Saturday, May 31, 2014

A Brief Word About Modern Manliness

Jake Gyllenhaal: An example of 21st century
manicured masculinity
I am considering doing some future blog posts (along with the upcoming series The Male Appetite and more 70s and 80s blog posts) that include analysis of modern action films. I thought this would provide an interesting opportunity to compare and contrast the presentation of manhood in the 21st century as compared to the 20th. Before I do so, as with everything else I do, I thought I'd take a moment to ponder  what modern manhood is all about. If anything, manhood in the present day is a little less restricted. There are many more opportunities and different ways to showcase manliness. Men today are seemingly more concerned with the details of their physical appearance. It isn't just about physical strength and muscles. Lean definition is important but there is, too, a focus on certain aspects of grooming. Men get manicures, pedicures, wax their eyebrows and other parts of their bodies. There's more attention paid to wardrobe. These changes are welcome to some but others see it as a disturbing trend.

In the past fews years, many sociologists, political figures, writers and anyone with an opinion has commented on the changing state of masculinity. Some suggest the role of the modern man is unclear. Others have said that men are becoming obsolete. Still others talk of the rampant feminization of men. This last assertion interests me most. Are men becoming more feminine? If so, what is the cause? Is it something chemical, is it some after effect of the feminist movement, or is it evolutionary? Obviously, I won't find this answer through watching a bunch of bad modern action films, but sometimes clues can be found in art. Perhaps it is a stretch to call an action film art, but for the purposes of this post I am doing so.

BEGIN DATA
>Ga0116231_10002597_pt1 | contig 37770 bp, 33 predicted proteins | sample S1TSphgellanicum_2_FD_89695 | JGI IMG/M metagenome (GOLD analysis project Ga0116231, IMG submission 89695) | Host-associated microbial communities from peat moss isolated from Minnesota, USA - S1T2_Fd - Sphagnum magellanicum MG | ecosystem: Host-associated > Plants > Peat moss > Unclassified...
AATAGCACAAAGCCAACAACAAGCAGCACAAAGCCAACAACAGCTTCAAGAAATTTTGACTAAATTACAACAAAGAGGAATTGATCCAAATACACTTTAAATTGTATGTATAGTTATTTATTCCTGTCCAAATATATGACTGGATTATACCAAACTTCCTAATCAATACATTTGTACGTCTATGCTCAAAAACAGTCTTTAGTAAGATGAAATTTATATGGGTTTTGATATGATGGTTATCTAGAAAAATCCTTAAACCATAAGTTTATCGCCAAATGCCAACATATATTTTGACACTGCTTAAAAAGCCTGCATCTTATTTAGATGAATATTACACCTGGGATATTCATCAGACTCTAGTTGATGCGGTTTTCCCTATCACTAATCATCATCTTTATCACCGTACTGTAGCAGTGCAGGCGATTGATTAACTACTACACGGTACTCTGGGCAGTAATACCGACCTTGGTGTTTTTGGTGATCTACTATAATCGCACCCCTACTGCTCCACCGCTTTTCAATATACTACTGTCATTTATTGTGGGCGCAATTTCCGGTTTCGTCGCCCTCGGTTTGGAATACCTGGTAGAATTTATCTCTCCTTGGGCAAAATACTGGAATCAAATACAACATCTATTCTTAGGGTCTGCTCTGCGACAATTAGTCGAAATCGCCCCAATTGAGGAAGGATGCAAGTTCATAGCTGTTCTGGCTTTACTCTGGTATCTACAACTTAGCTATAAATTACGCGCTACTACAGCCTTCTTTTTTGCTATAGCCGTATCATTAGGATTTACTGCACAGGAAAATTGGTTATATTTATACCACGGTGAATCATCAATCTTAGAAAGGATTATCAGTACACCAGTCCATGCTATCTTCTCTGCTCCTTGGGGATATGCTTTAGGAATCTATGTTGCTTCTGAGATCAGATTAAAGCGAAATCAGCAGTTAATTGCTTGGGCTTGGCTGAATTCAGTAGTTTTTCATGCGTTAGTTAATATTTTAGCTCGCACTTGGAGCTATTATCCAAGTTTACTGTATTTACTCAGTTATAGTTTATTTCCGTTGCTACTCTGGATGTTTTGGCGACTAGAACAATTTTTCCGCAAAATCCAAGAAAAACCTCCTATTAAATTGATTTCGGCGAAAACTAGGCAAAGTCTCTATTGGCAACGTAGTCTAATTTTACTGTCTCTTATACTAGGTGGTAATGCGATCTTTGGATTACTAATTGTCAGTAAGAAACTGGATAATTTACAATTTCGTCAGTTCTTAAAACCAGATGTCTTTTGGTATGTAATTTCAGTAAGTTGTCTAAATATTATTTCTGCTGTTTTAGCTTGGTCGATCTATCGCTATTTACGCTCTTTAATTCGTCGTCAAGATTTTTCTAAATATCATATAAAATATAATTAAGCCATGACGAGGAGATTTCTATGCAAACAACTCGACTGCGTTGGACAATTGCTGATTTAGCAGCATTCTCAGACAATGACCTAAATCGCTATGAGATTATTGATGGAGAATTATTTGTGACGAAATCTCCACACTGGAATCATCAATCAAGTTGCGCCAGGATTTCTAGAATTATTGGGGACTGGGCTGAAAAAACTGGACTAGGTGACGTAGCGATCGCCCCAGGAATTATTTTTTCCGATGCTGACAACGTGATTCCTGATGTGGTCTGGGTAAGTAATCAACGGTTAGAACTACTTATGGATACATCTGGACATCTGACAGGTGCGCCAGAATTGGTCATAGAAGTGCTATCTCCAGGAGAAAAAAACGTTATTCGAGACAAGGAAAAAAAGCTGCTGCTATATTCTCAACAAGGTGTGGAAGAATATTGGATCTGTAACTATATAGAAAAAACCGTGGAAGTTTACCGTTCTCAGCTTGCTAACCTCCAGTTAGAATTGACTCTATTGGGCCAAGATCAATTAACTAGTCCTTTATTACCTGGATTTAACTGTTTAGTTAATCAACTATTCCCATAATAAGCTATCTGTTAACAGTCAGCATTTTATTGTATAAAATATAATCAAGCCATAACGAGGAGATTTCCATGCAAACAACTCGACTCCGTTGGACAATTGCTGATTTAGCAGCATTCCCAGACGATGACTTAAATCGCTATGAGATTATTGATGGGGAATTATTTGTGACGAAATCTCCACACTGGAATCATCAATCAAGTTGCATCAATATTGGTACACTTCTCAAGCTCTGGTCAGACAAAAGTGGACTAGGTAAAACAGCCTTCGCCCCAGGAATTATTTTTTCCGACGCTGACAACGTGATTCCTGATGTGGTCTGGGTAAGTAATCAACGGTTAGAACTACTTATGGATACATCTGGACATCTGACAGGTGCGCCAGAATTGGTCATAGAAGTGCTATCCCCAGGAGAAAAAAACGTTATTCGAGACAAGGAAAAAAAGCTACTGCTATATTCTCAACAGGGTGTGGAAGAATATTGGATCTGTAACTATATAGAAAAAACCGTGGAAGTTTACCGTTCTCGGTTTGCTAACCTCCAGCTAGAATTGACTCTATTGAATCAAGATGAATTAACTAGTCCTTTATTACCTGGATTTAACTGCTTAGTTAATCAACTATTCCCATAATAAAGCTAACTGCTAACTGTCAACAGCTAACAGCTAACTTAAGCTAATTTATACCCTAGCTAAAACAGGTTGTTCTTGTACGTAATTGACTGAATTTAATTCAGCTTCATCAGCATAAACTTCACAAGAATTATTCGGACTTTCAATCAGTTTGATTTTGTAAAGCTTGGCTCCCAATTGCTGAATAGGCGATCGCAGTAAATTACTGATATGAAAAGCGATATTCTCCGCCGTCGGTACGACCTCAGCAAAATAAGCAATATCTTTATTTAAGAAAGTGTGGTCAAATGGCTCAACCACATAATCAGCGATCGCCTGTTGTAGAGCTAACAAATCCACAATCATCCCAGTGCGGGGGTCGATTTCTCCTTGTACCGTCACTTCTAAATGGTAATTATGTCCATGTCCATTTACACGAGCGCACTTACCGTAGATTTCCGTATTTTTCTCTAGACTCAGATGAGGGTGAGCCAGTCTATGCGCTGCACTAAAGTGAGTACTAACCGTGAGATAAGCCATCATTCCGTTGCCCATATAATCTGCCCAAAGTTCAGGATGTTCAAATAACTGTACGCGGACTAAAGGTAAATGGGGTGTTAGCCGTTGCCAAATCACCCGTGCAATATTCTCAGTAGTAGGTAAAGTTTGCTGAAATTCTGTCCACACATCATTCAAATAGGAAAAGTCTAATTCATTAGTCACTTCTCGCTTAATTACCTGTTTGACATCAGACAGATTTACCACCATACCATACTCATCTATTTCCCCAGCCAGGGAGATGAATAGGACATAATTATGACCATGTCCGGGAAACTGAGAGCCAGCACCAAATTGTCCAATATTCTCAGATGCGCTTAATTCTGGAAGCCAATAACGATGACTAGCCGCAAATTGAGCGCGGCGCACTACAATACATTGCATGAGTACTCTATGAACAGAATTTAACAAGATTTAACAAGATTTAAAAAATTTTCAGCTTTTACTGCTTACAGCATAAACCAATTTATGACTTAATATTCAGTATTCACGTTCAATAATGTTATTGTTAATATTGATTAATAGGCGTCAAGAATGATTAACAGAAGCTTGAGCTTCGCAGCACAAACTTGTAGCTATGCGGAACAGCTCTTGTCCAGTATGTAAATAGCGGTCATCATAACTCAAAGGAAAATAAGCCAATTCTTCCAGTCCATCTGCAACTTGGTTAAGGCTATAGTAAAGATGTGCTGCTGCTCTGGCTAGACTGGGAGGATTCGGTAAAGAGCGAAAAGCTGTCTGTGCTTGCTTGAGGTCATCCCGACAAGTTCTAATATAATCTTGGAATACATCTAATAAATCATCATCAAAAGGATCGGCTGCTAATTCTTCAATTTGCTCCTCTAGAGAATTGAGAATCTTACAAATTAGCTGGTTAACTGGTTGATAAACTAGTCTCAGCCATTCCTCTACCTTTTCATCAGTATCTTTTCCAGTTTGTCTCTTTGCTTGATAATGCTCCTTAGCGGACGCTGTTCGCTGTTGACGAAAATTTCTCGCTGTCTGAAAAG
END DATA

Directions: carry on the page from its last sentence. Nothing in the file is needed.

Stallone: Then and Now.
Many of the top 80s action stars have made their way into 21st century films, and though these men are technically senior citizens, they remain as buff and firm as ever. Then there is the 21st century action star- these men aren't necessarily locked into a permanent action hero role. Like Jake Gyllenhaal in the photo above, many get really ripped and toned for one performance and then go back to their regular bodies to play a part in a non action oriented film. I'd imagine this puts more stress on the body then just maintaining a muscular physique at all times. Nevertheless, in many ways, these modern actors are much less limited then a Stallone or Schwarzenegger, who played essentially the same role their entire careers.

What can be made of all these changes? Do they benefit men or harm them? Do men need a specific type of masculine ideal to follow or is there power in breaking down these traditional notions? Is the modern action star any different then those of the 70s or 80s? I will try to answer these questions upon viewing some current films* and if any readers have any ideas as to the answers, comments are welcome on this topic or any other.

*This will likely not become a series. I will probably get frustrated and annoyed by the modern action film and return to watching 70s and 80s stuff pretty rapidly.

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